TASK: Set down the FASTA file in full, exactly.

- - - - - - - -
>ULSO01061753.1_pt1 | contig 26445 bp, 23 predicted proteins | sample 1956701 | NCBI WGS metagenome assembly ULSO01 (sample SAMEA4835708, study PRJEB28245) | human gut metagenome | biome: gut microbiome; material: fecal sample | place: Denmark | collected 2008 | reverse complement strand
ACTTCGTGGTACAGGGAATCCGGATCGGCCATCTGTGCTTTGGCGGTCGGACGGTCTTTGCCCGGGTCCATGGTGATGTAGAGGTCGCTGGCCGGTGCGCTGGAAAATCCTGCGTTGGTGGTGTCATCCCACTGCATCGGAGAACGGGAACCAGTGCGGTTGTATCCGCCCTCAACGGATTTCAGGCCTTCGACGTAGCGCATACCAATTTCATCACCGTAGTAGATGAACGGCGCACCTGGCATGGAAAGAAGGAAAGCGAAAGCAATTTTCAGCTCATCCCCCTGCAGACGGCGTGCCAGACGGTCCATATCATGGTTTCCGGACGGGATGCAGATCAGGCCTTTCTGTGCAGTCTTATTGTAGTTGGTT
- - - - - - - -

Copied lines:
>ULSO01061753.1_pt1 | contig 26445 bp, 23 predicted proteins | sample 1956701 | NCBI WGS metagenome assembly ULSO01 (sample SAMEA4835708, study PRJEB28245) | human gut metagenome | biome: gut microbiome; material: fecal sample | place: Denmark | collected 2008 | reverse complement strand
ACTTCGTGGTACAGGGAATCCGGATCGGCCATCTGTGCTTTGGCGGTCGGACGGTCTTTGCCCGGGTCCATGGTGATGTAGAGGTCGCTGGCCGGTGCGCTGGAAAATCCTGCGTTGGTGGTGTCATCCCACTGCATCGGAGAACGGGAACCAGTGCGGTTGTATCCGCCCTCAACGGATTTCAGGCCTTCGACGTAGCGCATACCAATTTCATCACCGTAGTAGATGAACGGCGCACCTGGCATGGAAAGAAGGAAAGCGAAAGCAATTTTCAGCTCATCCCCCTGCAGACGGCGTGCCAGACGGTCCATATCATGGTTTCCGGACGGGATGCAGATCAGGCCTTTCTGTGCAGTCTTATTGTAGTTGGTT